Islamabad : Dr. Rana Muhammad Safdar
Coordinator, NEOC (The National Emergency Operations Centre of the Pakistan Polio Eradication Programme) and EPI (Expanded Programme on Immunization)
2020 has come to an end!! It is a year that will be remembered for the enormous challenges it brought to global public health and to our lives. Like other nations around the globe, Pakistan had no choice but to focus on and address the most pressing and immediate needs of the hour – mounting the best possible response to control the COVID-19 pandemic. While the battle is still on, the resilience and courage demonstrated by the Pakistani nation thus far has been exemplary. All of Government and many private sector and civil society stakeholders made enormous contributions to the battle against COVID-19. But perhaps the most critical contribution came from the national Polio Eradication Programme. By using all available resources, the disciplined team of the Polio Eradication Programme has made remarkable contributions in building COVID-19 surveillance and data management systems and raising awareness among people.
While Pakistan has been applauded globally as a great example of a nation successfully tackling the pandemic, questions have also been raised as to why our country has been unable to eradicate Polio so far. Pakistan and Afghanistan are the only two countries left where the wild polio virus continues to threaten the health and wellbeing of children. This underlines the urgency with which all of us must work to eradicate the disease and deliver a polio free world.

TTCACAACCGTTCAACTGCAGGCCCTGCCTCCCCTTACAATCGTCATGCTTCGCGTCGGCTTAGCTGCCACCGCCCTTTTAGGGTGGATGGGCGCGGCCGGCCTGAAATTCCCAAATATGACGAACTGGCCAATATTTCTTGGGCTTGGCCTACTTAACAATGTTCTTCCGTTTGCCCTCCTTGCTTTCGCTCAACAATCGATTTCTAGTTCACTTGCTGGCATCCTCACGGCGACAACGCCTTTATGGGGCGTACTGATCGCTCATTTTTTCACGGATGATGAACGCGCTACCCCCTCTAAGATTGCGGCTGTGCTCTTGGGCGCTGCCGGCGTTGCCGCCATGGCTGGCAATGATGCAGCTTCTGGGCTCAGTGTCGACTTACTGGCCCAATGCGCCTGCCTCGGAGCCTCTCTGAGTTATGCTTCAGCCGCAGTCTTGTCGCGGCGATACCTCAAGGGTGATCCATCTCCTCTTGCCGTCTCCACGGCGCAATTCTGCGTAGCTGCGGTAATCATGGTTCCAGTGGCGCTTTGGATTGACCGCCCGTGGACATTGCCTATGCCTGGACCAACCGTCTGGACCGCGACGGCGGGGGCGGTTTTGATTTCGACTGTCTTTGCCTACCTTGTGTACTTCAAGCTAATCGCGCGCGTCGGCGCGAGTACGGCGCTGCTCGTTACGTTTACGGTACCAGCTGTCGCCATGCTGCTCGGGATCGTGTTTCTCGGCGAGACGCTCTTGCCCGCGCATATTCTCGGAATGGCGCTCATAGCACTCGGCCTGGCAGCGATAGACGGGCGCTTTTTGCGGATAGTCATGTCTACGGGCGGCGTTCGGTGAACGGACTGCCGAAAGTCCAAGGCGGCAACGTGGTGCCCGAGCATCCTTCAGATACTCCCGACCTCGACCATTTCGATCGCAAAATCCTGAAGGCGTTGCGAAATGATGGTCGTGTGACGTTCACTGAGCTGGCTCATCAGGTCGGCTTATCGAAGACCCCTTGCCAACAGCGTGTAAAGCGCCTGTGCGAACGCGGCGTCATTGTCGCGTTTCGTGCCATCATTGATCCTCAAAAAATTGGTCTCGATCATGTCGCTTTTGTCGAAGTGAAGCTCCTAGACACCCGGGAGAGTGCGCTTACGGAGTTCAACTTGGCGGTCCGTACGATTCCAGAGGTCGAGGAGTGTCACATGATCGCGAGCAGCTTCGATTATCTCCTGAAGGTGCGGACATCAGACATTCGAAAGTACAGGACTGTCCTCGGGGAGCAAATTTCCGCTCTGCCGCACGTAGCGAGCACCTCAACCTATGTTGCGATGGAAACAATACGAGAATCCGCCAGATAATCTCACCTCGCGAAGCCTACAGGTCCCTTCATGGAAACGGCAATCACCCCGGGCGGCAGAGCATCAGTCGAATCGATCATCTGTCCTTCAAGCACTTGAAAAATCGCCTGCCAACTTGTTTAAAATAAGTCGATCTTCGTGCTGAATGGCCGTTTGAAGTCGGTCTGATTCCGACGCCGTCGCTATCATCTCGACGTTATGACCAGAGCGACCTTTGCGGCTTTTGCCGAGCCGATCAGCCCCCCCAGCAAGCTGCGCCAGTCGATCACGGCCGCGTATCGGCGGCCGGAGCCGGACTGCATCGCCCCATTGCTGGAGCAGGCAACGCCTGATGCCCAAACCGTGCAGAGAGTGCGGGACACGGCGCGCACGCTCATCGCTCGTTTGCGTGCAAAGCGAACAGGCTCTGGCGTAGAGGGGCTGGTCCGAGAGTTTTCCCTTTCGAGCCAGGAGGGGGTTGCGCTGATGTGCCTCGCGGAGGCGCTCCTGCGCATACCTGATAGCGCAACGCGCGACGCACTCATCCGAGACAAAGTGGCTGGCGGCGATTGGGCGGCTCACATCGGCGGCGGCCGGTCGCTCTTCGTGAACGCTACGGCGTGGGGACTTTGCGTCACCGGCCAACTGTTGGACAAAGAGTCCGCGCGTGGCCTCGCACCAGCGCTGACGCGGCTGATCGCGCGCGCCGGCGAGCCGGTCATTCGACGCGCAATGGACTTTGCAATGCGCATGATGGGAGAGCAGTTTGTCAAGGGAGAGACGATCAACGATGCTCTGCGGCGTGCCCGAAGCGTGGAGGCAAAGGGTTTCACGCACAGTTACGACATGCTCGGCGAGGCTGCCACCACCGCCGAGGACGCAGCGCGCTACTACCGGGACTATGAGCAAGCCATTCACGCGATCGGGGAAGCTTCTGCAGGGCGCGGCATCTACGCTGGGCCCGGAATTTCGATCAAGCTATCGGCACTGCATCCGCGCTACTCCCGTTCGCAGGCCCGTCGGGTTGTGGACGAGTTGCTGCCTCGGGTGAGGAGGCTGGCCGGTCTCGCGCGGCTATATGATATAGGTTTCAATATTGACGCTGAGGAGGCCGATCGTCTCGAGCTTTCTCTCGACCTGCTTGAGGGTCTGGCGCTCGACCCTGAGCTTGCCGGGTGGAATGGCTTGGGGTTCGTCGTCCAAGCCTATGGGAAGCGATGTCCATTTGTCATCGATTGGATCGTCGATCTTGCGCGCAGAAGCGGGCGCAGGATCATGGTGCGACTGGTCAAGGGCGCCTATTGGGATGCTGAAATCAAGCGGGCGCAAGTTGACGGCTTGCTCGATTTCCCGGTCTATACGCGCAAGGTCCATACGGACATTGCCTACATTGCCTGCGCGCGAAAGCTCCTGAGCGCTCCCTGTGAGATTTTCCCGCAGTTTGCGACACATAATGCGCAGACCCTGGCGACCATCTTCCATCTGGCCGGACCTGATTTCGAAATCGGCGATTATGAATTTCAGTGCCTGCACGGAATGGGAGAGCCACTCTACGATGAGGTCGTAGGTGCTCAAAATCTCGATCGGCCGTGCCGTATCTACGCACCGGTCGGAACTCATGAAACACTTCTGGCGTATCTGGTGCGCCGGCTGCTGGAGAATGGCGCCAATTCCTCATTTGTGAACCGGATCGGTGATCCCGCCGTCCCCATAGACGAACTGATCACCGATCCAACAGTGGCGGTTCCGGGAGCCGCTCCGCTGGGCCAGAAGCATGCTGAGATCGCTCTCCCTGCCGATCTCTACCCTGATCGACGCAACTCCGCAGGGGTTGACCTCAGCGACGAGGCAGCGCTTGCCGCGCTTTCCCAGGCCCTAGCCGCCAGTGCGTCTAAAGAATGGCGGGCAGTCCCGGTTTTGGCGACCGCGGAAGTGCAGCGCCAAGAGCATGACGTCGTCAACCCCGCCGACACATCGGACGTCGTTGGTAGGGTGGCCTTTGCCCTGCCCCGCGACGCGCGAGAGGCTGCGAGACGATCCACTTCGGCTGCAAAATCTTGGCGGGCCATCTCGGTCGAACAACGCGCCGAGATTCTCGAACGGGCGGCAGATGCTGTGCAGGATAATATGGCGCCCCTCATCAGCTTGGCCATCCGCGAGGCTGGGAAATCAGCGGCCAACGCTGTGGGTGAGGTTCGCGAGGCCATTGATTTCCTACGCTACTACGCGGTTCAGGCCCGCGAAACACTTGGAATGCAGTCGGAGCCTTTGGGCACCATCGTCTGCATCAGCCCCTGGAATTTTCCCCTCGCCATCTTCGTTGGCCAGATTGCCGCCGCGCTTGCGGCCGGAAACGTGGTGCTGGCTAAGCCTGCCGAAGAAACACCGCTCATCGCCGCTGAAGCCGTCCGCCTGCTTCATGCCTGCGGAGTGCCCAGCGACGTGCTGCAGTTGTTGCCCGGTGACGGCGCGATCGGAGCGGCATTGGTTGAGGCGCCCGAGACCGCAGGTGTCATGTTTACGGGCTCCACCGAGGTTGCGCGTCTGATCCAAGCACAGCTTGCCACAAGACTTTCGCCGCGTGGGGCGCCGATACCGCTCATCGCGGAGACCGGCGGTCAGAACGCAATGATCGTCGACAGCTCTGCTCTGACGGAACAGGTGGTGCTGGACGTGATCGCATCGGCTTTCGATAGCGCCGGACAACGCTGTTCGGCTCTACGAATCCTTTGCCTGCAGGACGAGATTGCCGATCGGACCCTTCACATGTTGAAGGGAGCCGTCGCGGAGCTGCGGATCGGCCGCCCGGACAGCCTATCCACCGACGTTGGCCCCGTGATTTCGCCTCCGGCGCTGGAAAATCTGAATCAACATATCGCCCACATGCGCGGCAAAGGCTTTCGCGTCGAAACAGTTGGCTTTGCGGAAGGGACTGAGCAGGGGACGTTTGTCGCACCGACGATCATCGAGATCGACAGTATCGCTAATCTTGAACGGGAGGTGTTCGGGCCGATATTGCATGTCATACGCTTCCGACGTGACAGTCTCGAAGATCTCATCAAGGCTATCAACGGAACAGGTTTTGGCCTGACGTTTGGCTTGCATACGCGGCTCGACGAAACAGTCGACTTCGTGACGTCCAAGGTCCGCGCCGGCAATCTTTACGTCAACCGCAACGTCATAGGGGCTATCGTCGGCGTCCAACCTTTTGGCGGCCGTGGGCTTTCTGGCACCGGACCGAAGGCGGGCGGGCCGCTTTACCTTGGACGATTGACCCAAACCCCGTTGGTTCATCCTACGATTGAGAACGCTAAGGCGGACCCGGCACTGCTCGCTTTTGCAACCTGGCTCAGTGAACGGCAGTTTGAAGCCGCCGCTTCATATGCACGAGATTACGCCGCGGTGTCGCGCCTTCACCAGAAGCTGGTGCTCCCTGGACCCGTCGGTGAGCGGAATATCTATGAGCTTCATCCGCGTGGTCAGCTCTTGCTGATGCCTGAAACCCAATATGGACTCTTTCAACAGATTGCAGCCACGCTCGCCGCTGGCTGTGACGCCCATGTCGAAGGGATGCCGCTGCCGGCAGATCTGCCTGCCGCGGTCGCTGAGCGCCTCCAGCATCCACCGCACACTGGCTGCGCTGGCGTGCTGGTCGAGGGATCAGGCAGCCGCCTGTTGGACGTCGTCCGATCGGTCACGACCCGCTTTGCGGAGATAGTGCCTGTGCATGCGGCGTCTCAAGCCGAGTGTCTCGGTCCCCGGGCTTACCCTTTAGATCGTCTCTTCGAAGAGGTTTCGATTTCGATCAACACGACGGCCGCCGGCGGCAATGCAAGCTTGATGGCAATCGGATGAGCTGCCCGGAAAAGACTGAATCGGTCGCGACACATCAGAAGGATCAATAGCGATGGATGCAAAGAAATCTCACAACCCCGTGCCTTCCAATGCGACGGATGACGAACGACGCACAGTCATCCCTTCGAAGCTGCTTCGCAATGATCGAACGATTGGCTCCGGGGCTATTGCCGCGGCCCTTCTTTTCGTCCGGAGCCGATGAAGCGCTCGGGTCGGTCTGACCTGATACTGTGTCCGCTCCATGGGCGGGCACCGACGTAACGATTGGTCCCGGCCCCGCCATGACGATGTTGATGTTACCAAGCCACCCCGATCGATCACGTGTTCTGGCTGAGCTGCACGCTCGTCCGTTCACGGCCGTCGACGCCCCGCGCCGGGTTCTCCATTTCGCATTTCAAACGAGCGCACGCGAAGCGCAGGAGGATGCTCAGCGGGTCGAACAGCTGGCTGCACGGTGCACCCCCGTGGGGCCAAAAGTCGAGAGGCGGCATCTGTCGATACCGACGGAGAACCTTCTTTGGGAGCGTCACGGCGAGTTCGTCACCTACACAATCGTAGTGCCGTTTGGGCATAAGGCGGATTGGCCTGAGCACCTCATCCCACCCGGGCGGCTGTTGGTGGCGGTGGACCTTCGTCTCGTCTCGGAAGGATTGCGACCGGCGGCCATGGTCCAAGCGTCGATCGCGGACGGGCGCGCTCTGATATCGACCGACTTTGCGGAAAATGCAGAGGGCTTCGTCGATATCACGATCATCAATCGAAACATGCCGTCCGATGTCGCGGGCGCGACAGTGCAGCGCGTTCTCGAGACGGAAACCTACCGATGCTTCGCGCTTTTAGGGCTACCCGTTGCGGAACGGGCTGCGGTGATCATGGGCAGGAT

Our surveillance system stays highly sensitive as total of 84 wild polio cases have been detected from 38 districts of Pakistan in 2020 to date. Amidst COVID-19, it represents 43 per cent decline over the 147 cases reported in 2019. Nevertheless, environmental surveillance does indicate widespread presence in different geographical zones of the country. As part of the single epidemiological block, Afghanistan also recorded 56 cases of polio during 2020 in comparison with 29 reported in 2019.
Our efforts to eradicate polio suffered immensely in 2019 and thereby ushered in a new era of hard work for the country team. In the wake of persistent challenges in ensuring optimal essential immunization coverage, the slip in programme oversight in 2019 was enough to impact the vaccination campaign performance to the extent of generating marked immunity gap across the country. Meanwhile, vaccine hesitancy soared due to the spread of totally false negative propaganda against the Programme and the polio vaccine, especially over social media platforms. High rates of malnutrition, poor basic healthcare and poor water, sanitation and hygiene services in some communities further kept on providing an environment rife for increased poliovirus transmission.
Learning from these challenges, in 2020, the Programme identified the ways by which it could bring communities along, improve operational performance, and in turn contain the spreading poliovirus. A comprehensive structural transformation was initiated and has been rigorously implemented in 2020 to retain the best performing staff, improve management structures and enhance the utility of data collected across the country for decision making.
The reinvigorated Programme promoted Polio eradication as a shared priority across all political divides and across all segments of the society. The ‘One Team’ approach was quickly revived, and a fresh battle initiated from Dec 2019, conducting two high-quality nationwide campaigns and a subnational door to door campaigns in three months’ time, before COVID-19 forced yet another suspension of immunization activities. While the Programme had to be suspended, it’s strengths and capacities were successfully diverted to COVID-19 surveillance and response.